NEWARK – A partnership between Worcester County and the private sector to convert decomposing trash into a renewable energy source will come to fruition early next month when the ribbon is cut on a methane power plant at the county’s central landfill in Newark.
County officials partnered with Baltimore-based Curtis Engine, a major regional power solutions generation company, on the development of the methane gas-to-electric power conversion plant. The concept is to convert methane gas created by decomposing trash in the landfill to a renewable energy source. The plant will extract methane gas, which occurs when garbage decomposes in a landfill, process it, and convert it to a viable electrical energy source.
Creating a methane conversion plant at Worcester’s central landfill in Newark has been discussed for years, but is now becoming a reality with the county’s partnership with Curtis Engine. The new power plant will begin operation next month with a ribbon-cutting ceremony set for July 9 at the landfill. A second generator is scheduled to come on line sometime this fall with a third generator set to be installed at the site in early 2009.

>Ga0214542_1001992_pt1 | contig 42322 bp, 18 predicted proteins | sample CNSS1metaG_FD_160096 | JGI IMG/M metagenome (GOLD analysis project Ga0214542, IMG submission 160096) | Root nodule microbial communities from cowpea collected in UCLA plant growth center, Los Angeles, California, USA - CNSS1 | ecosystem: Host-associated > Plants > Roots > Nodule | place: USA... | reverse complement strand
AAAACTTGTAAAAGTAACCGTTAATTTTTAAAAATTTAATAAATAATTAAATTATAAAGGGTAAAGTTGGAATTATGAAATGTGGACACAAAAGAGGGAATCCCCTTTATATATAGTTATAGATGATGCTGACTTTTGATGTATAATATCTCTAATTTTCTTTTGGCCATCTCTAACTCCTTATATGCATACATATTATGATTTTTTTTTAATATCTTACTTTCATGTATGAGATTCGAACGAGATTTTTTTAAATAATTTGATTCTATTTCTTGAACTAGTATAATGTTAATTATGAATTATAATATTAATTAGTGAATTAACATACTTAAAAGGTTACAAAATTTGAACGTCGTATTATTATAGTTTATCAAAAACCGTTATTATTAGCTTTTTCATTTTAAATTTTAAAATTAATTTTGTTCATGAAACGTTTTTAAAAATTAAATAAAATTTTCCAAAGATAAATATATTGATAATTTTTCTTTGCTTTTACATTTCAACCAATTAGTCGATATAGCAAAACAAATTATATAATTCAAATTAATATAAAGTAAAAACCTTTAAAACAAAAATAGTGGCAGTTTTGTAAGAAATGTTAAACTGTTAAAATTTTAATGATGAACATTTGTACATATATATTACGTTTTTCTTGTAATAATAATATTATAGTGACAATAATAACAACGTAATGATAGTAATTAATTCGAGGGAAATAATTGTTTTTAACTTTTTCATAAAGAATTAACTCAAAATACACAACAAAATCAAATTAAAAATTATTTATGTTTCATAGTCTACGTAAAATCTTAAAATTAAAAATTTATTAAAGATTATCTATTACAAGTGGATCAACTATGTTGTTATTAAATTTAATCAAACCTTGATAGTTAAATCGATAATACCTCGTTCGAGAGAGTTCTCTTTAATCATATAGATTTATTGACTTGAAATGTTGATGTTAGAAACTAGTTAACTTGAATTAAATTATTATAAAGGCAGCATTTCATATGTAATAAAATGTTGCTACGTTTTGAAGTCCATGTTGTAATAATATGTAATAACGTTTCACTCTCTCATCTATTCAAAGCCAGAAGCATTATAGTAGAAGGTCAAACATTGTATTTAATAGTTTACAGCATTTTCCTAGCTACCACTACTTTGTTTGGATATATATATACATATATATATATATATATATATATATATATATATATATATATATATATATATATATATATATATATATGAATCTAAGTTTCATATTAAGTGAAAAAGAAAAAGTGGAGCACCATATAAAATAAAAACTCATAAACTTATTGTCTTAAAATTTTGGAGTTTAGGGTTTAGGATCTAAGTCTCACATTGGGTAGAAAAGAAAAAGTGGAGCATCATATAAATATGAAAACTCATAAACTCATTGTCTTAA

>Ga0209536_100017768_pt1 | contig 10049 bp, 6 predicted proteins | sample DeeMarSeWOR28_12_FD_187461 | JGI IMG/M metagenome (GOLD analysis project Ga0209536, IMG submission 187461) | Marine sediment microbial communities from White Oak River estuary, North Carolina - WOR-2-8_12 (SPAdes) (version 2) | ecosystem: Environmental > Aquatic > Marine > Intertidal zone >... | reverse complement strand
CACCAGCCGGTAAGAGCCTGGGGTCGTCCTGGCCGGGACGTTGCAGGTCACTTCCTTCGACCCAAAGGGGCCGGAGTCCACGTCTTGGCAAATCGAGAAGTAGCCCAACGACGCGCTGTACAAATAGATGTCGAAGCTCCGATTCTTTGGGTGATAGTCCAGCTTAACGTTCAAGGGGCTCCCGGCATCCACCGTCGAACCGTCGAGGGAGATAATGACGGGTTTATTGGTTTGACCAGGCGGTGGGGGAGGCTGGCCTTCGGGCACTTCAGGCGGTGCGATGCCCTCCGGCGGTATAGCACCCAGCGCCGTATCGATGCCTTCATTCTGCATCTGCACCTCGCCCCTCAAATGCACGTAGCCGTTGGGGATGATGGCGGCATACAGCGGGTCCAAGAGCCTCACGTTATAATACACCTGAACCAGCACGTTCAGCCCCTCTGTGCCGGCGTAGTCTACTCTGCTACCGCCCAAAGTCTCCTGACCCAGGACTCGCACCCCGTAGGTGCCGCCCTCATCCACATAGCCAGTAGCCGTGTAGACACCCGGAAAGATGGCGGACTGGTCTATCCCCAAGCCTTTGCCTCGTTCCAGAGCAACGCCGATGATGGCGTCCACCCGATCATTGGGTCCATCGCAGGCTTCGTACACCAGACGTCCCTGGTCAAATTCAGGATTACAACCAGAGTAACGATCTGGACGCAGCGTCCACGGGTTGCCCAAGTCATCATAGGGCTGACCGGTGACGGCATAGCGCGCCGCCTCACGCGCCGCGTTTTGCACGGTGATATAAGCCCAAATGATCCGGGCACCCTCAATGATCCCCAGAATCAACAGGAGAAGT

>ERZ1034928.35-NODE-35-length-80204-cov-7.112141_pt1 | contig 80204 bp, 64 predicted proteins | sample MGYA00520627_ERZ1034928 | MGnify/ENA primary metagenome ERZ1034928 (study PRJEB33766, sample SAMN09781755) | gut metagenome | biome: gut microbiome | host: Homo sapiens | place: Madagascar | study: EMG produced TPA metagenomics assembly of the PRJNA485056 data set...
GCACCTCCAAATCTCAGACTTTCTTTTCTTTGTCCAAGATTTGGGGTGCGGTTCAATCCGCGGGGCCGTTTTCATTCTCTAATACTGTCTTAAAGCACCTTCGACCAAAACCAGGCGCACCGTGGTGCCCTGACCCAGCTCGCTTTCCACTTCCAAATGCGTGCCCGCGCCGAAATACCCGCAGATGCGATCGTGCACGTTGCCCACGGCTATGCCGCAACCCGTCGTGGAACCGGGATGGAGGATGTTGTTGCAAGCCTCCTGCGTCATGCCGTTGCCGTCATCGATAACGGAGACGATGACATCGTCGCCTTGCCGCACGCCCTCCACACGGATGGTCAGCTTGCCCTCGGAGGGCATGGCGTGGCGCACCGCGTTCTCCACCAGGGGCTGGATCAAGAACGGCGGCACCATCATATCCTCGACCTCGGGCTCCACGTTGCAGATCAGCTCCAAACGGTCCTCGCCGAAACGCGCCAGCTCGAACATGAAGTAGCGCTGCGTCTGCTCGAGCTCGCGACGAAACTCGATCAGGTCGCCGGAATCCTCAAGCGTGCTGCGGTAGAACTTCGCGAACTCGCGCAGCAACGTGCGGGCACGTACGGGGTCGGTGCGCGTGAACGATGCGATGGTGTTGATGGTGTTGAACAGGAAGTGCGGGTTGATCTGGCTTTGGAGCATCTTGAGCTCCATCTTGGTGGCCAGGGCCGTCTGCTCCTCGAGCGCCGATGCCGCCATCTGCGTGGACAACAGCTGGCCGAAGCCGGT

When completed, the plant will generate an estimated three megawatts of electrical power, which is enough to supply electricity to roughly 2,700 homes in Worcester County, or roughly the same number of homes in Snow Hill. In addition, any excess electricity generated by the plant will be sold to the Old Dominion Electric Cooperative, a wholesale energy company supplying electric power to co-ops in Maryland, Delaware and Virginia.
County officials this week said the methane gas to electric power represents a win-win situation for everyone involved in that it creates renewable energy from an existing source.
“We are excited to partner with Curtis Engine to be able to use methane gas produced at the landfill for an environmental benefit,” said County Commission President Virgil Shockley. “This project will supply electricity to our regional power grid, helping to reduce our dependence on foreign oil and keep our overall energy costs as low as possible.”
Shockley said the methane gas produced at the landfill has been an untapped resource for years.
“We are taking a process that occurs naturally at landfills and using it to our advantage,” he said. “Instead of it being released to the detriment of the atmosphere, this gas will supply clean energy to the area.”
For its part, Curtis Engine is proud to be partnering with Worcester County on the cutting edge project.
“We take pride in being one of the pioneers of green energy resources and are honored to be in partnership with Worcester County to bring renewable energy to Maryland’s Eastern Shore.”